How to zoom while painting

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Learn how to reposition Paper’s zoom loupe mid-stroke to help add detail to your drawings.

I’m a bit ashamed to admit that up until a few weeks ago I had no clue you could move Paper’s zoom loupe simultaneously as you drew.

Maybe this is something super obvious and I just missed it — I’m willing to bet a few of you out there missed it to. If that’s the case, help is on the way!

Full screen zoom and grid indicator

The loupe shown below has been retired and replaced with a more traditional zoom tool in Paper v3. Pinching the screen now magnifies the entire canvas allowing for more room to work. As you magnify, a grid of dots appear on the screen to indicate how far you’ve zoomed in.

Why is this important?

The 1.6 update for Paper by FiftyThree introduced refinements to each of the tools and their behavior inside of the loupe. The tools now scale appropriately when in zoom — giving you finer control over line weights. The ability to paint thin strokes without the use of a Pogo Connect stylus was now possible.

drawing in Paper apps zoom loupe

An important characteristic of the watercolor brush is its ability to apply glazes on top of each other to build 3-dimensional forms. To pull off this effect, smooth tones are a must and the only way to paint them is by not lifting off the canvas until you’ve filled the shape.

watercolor glazing in the loupe while painting a wedding portrait

Moving the loupe while glazing is necessary to cover larger shapes evenly.

I think you can see where I’m going with this. If you’re painting a shape that falls outside of the Zoom loupe it becomes necessary to move it around.

The problem is, if you begin painting and then try to move the loupe it won’t budge. For it to move you need to interrupt your watercolor stroke to reposition it. Which will leave you with a uneven glaze if you try to continue painting where you left off.

I’m a heavy user of the watercolor brush so I had to sacrifice zooming in when painting large shapes because of this. Requiring extra time with the pencil to clean up contours and mistakes.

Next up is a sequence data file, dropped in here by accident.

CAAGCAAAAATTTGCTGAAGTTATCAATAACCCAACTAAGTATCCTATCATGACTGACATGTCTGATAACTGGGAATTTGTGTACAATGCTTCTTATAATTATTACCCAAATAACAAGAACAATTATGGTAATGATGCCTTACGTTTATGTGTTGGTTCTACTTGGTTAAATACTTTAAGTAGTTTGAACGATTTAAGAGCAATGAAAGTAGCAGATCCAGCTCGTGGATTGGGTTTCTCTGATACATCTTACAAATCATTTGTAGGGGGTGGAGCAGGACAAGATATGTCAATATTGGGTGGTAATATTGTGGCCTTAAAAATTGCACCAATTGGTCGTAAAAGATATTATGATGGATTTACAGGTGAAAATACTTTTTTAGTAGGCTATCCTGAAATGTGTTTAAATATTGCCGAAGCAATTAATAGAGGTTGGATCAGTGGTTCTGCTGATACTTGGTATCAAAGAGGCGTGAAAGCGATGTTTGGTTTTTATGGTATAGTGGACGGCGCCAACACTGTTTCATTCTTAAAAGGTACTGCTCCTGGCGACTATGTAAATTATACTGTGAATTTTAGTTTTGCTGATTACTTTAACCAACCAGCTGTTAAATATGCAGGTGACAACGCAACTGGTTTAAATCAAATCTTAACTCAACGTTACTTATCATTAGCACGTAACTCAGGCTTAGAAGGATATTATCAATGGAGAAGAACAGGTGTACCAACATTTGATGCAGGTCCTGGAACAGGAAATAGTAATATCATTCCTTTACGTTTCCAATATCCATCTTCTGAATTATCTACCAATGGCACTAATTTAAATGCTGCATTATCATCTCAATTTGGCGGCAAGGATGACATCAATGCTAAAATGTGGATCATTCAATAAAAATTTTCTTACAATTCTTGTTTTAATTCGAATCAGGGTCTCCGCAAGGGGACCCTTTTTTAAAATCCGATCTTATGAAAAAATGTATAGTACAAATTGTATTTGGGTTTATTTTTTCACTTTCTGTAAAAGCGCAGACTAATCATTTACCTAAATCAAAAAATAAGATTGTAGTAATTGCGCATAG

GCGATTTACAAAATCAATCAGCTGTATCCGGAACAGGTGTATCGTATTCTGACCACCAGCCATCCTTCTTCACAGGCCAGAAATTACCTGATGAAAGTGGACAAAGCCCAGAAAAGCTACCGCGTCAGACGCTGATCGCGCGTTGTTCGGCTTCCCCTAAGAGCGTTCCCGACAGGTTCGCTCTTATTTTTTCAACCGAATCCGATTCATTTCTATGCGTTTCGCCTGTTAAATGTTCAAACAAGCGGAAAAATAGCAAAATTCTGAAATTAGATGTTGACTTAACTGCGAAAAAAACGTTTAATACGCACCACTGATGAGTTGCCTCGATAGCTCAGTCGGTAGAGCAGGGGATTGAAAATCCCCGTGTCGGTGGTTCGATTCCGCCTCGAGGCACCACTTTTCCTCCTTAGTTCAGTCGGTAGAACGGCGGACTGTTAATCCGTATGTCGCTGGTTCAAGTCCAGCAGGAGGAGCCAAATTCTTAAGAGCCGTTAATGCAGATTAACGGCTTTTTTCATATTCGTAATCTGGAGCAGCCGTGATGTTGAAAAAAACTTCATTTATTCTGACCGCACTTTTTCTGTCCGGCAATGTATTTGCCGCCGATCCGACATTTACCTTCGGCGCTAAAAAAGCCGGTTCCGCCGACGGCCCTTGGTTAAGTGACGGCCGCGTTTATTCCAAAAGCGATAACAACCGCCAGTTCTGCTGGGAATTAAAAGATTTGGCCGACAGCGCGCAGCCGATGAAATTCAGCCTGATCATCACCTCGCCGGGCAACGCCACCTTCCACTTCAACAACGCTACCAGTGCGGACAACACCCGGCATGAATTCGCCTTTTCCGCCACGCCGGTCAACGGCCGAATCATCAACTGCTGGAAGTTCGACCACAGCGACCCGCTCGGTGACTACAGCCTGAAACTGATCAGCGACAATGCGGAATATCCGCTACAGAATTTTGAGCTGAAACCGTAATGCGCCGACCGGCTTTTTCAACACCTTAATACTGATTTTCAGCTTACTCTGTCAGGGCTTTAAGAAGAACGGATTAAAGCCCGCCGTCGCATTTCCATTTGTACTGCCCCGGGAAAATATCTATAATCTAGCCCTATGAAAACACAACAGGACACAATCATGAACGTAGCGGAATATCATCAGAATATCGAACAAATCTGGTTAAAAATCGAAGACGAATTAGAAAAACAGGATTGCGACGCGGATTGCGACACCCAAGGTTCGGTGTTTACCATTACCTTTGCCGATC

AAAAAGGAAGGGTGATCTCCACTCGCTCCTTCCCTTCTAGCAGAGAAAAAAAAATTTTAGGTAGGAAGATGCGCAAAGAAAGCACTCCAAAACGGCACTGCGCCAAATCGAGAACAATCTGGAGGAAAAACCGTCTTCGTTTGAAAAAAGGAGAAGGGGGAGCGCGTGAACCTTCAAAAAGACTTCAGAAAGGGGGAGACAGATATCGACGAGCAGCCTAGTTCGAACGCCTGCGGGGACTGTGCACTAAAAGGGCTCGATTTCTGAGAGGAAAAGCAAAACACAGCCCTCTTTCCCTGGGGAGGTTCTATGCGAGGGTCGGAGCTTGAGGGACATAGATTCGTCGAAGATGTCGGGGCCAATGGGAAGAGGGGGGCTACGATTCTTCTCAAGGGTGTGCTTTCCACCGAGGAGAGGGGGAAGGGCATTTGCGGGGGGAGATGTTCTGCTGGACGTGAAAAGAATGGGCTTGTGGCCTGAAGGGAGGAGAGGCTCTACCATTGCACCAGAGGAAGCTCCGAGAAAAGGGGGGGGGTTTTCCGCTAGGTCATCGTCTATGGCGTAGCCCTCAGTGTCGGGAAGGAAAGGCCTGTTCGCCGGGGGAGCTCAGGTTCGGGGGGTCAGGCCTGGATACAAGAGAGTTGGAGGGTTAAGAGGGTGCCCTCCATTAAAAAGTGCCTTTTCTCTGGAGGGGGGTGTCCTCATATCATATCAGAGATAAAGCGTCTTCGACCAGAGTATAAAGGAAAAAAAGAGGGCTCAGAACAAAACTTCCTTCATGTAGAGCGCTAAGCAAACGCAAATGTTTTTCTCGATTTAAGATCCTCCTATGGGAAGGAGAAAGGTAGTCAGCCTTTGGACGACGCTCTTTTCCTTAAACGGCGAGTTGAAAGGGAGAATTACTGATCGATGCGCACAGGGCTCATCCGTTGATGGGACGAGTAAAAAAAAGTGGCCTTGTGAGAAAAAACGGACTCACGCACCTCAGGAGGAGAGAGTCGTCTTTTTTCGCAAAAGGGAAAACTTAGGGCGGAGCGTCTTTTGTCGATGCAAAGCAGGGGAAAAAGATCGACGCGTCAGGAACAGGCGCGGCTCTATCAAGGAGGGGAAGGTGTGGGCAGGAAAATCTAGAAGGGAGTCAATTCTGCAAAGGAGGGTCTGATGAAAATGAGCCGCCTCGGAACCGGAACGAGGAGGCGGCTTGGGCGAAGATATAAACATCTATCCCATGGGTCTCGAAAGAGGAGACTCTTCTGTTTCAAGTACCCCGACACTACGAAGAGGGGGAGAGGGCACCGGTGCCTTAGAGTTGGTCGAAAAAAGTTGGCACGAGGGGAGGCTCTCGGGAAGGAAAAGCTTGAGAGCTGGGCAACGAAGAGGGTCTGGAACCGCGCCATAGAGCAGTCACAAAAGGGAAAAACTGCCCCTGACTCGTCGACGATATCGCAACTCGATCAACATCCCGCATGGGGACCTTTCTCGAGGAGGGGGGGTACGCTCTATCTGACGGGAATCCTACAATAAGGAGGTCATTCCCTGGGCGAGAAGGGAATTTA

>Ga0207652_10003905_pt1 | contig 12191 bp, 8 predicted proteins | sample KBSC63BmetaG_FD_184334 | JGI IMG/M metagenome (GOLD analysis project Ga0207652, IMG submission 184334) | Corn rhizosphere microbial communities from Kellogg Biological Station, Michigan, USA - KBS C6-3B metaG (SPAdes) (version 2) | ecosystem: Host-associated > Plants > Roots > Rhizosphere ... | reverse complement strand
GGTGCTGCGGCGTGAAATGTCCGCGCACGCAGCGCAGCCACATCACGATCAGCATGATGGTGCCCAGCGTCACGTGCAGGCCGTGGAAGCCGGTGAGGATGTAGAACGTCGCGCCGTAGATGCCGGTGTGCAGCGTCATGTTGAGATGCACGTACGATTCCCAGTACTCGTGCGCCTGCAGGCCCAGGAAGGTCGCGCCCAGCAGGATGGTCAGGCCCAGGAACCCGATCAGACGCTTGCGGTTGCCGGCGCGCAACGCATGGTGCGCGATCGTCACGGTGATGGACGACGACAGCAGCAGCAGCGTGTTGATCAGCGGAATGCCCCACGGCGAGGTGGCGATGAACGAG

Moving the loupe

Sorry for the long winded exposition, but I think it helps contextualize why being able to simultaneously move the loupe with one hand and paint with the other is important. Without further ado here’s how to do it:

  1. Pinch to zoom in and stretch the loupe to a size you’re comfortable with.
  2. Place one finger on the edge of the black circle and hold it on the screen.
  3. Draw or paint as you normally would with your other hand.
  4. Move the loupe around as you paint.

Video demonstration

The key to making this work is placing your finger on the circle before you begin drawing or painting. If you lift your finger off of the loupe’s edge and begin drawing, you won’t be able to move it until you stop touching the iPad’s screen.

ProTip: two handed zoom — only when you need it

Save this two handed zoom technique for painting large shapes that require extra precision. It can be somewhat disorienting working this way and could cause you to lose perspective on the overall piece. Sometimes it’s good to step back for a larger view.

About the author

Hi I’m Michael Rose. Just another boring, bearded, tattooed, time traveling designer from Buffalo New York. I maintain several open source projects and occassionally blog.

Glitched photo of Michael Rose with a long beard.



  1. sebohannon wrote on

    Thank you for being here for us Michael. I’m only nine days into Paper and you’ve been invaluable to me. You’re an angel. Sarah B.

  2. Nick Bova wrote on

    That’s perfect I can still learn from time lapse videos! Thanks for all of these tutorials they are really helping me as starting on my artistic career!

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